International concerns

In recent days, US officials, including Hillary Clinton, the secretary of state, had spoken to the country's leaders, urging them to reach a deal.

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Washington and other Western nations have been concerned that the crisis would weaken the country's battle against Taliban and al-Qaeda fighters operating along its border with Afghanistan.

Al Jazeera's Imran Khan, reporting from Lahore, said that Monday's announcement could be seen as an embarrassing climb-down by the government or a move towards national political unity.

But for the several hundred jubilant lawyers and activists gathered outside Chaudhry's Islamabad residence to celebrate, it was clear how they were taking it: the government backing down in the face of their protests.

Tariq Mehmud, a retired judge and a leader of the lawyers' campaign, said it was a "victory for those who fought for independence of judiciary".

But he cautioned that Chaudhry "has to forget the past. He has to forget the conduct of those who were apparently against him as well as us".

March called off

The government concession came as thousands of protesters led by Nawaz Sharif, the main opposition leader, held a day of protest in Lahore on Sunday, and set off for Islamabad for the climax of a series of protests they had dubbed "the long march".

In depth

 Video: Pakistan activists launch long march
 Diary: Round one to Sharif

To stop them from driving into the capital, the authorities had beefed up security, put the army on alert and positioned containers and trucks across roads outside the city, with violent confrontation appearing inevitable.

Following Gilani's announcement, Sharif said he was calling off his protest march.

"We are now calling off this long march," he said from inside his vehicle amid a sea of jubilant supporters in the central city of Gujranwala on Monday.

"Today the nation has received very happy news. We have said that we will restore the judges and the independent judiciary and by the grace of Allah we have achieved it," he said, adding that "very soon we will play our role in implementing real democracy in this country".

Sharif, leader of the Pakistan Muslim League-Nawaz (PML-N) party, had thrown his support behind the protest campaign by lawyers and judges, and senior members of his party were quick to claim an emphatic win for the government's climb-down.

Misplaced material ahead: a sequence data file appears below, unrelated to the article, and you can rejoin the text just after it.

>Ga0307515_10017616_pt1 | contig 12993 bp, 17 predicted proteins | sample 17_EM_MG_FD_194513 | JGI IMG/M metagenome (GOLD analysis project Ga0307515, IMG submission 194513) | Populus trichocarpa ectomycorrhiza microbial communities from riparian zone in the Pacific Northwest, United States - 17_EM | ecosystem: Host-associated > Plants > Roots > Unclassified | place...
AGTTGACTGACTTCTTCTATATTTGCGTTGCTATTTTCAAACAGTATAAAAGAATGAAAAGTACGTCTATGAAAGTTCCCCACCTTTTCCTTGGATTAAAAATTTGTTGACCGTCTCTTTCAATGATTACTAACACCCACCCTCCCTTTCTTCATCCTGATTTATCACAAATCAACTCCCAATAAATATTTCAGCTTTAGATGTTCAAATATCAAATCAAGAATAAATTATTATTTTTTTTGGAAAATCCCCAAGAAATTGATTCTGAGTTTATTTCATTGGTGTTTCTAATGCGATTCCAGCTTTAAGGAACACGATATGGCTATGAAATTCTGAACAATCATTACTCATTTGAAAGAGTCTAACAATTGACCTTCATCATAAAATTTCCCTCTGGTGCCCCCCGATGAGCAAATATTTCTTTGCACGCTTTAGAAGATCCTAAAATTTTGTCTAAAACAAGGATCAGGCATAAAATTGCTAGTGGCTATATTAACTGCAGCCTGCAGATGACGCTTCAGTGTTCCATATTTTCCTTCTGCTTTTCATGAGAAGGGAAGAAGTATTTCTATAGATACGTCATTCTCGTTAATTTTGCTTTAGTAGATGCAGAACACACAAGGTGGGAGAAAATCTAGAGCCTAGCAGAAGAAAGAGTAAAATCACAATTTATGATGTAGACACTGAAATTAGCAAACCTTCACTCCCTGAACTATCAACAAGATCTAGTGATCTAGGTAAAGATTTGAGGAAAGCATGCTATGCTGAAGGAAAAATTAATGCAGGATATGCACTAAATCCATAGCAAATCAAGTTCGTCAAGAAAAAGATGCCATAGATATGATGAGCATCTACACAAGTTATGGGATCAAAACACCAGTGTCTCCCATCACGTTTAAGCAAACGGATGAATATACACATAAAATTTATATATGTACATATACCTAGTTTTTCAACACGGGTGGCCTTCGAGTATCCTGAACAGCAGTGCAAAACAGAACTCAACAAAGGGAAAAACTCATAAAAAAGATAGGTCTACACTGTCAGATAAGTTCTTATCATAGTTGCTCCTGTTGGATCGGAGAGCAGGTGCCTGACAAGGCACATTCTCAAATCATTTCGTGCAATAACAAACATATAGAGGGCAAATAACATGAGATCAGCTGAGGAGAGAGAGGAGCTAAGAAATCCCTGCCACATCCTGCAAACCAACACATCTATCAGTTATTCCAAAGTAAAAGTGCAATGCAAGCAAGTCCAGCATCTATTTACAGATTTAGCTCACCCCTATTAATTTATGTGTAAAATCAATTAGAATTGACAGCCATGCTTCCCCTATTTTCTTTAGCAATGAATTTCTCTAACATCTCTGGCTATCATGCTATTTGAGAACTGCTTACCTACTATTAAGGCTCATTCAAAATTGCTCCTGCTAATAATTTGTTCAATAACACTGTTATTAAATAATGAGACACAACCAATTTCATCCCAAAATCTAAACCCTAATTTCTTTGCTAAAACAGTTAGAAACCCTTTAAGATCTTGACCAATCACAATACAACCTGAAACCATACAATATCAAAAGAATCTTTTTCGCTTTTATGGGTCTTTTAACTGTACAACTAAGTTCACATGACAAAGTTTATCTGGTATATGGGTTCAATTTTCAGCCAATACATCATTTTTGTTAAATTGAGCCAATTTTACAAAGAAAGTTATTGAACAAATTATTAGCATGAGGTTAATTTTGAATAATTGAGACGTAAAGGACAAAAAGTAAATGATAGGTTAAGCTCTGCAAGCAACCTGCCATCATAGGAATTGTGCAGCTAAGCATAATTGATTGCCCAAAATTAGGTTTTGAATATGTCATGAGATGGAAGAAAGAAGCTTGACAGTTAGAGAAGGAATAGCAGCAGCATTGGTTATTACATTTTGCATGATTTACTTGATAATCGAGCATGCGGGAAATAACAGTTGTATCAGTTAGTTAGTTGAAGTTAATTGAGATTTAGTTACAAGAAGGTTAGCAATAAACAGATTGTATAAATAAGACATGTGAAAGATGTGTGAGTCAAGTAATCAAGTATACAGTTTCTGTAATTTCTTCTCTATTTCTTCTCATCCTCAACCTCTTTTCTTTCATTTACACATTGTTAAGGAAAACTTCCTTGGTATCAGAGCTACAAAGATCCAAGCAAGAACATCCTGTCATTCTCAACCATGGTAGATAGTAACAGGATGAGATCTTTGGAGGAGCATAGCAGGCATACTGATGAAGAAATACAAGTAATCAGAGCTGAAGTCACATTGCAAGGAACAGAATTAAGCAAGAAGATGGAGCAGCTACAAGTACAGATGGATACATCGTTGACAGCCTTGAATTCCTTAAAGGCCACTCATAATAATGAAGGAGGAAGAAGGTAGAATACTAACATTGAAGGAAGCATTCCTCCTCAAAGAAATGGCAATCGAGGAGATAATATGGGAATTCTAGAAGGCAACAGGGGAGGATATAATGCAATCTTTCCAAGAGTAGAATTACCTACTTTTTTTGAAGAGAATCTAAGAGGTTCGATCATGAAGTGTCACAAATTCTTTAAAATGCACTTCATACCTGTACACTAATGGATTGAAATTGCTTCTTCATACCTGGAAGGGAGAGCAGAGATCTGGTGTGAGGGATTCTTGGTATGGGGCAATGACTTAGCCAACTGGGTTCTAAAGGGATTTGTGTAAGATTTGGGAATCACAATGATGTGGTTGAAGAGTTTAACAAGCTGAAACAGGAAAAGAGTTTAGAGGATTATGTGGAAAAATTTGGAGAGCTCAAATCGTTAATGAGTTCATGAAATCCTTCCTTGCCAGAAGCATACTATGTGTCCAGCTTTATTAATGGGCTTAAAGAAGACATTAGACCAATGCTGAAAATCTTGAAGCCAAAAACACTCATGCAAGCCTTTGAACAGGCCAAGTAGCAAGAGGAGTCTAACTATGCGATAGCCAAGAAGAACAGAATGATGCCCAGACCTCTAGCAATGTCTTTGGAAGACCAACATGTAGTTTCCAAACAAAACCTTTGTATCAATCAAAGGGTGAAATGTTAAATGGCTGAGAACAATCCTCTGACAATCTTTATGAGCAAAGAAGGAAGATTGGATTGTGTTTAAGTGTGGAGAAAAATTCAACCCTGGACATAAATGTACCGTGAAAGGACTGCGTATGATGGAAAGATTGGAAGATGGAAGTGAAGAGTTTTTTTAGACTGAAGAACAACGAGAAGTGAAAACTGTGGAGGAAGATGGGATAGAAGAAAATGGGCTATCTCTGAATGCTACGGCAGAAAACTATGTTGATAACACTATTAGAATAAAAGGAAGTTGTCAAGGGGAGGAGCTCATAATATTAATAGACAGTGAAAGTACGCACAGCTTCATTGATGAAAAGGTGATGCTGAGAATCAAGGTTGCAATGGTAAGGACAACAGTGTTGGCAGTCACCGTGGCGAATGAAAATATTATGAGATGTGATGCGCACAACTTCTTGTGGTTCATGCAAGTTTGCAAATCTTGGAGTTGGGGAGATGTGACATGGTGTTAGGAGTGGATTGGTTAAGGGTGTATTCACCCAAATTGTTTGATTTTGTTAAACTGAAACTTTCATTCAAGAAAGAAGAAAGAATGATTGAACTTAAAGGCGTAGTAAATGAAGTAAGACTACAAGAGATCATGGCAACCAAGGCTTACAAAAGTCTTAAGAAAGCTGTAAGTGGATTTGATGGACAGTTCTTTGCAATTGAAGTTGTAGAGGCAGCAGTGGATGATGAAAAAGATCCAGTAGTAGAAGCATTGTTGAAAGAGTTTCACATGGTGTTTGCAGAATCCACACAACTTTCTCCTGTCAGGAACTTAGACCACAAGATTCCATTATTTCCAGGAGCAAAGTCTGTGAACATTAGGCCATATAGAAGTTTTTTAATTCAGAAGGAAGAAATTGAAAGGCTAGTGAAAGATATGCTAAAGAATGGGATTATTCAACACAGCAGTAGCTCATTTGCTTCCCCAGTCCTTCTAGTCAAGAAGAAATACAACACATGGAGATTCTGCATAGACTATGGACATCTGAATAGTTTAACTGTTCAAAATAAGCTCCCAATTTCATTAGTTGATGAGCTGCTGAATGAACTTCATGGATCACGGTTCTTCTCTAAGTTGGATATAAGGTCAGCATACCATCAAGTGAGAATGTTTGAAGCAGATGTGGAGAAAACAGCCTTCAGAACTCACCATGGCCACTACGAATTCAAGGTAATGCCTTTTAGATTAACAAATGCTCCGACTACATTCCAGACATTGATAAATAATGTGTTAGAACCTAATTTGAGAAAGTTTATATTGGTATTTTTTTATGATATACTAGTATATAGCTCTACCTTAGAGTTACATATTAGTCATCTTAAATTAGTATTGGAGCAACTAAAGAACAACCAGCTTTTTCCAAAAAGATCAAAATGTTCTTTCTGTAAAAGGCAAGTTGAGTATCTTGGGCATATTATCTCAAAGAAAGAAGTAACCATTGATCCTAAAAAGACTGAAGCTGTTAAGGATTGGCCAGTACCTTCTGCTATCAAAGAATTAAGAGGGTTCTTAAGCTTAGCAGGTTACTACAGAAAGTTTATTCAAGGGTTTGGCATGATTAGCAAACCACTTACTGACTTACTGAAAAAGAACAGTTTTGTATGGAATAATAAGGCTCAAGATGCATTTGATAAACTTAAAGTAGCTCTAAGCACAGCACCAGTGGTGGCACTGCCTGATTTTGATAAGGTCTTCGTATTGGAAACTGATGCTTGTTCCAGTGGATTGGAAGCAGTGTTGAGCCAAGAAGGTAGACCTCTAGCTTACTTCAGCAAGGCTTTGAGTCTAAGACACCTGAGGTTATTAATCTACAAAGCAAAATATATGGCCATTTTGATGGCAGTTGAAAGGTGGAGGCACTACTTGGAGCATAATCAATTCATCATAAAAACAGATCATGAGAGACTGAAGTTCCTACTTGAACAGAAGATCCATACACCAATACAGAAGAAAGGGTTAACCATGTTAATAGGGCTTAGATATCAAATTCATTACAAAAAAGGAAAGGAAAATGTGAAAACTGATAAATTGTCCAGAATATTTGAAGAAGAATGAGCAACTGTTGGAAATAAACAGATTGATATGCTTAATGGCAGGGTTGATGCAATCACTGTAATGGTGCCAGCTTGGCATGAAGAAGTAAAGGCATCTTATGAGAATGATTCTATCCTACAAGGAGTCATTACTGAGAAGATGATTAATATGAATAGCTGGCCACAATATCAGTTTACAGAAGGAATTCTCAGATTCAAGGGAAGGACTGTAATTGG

Sharif latched on to Chaudhry's cause two years ago but the current crisis began when Asif Ali Zardari, the president, ejected the PML-N from power in Punjab last month, after the supreme court barred Sharif and his younger brother Shahbaz from holding elected office.

Chaudhry, the former supreme court justice, was dismissed by Pervez Musharraf, the former president, on November 3, 2007 along with 60 other judges, when Musharraf declared emergency rule in a move to extend his presidency for another term.

Most of the judges had since been reinstated after Zardari took over as president six months ago.

But Zardari repeatedly reneged on promises to return Chaudhry to his post with analysts suggesting that he feared the chief justice could pose a threat to his position.

Dramatic day

Gilani's early morning announcement on Monday concluded a day of dramatic developments.

Anti-government protesters fought running battles with police in Lahore [AFP]
Before dawn on Sunday, hundreds of police surrounded Sharif's residence in Lahore, carrying an order for his house arrest.

Sharif rejected the order as illegal and later left the house in a convoy of vehicles as police stood by.

Some of the protesters defied police barricades to gather near the city's main courts complex and pelted riot police with rocks.

One mob smashed the windows of buses parked along the route of Sharif's convoy, while another broke into the main post office building, trashing furniture and then clambering on to the roof to hurl rocks at police below.

Police responded with tear gas and batons, and detained a handful of protesters.

Later, the crowd swelled to several thousands and police again pulled back. Many were black-suited lawyers, but most appeared to be supporters of Sharif.

The government had put the army on alert and temporarily detained hundreds of activists nationwide to prevent them from travelling to Lahore or Islamabad.

But its resolve appeared to waver on Sunday amid signs of internal party dissent.

A day earlier, Sherry Rehman, the information minister, resigned, apparently over government attempts to censor critical media coverage.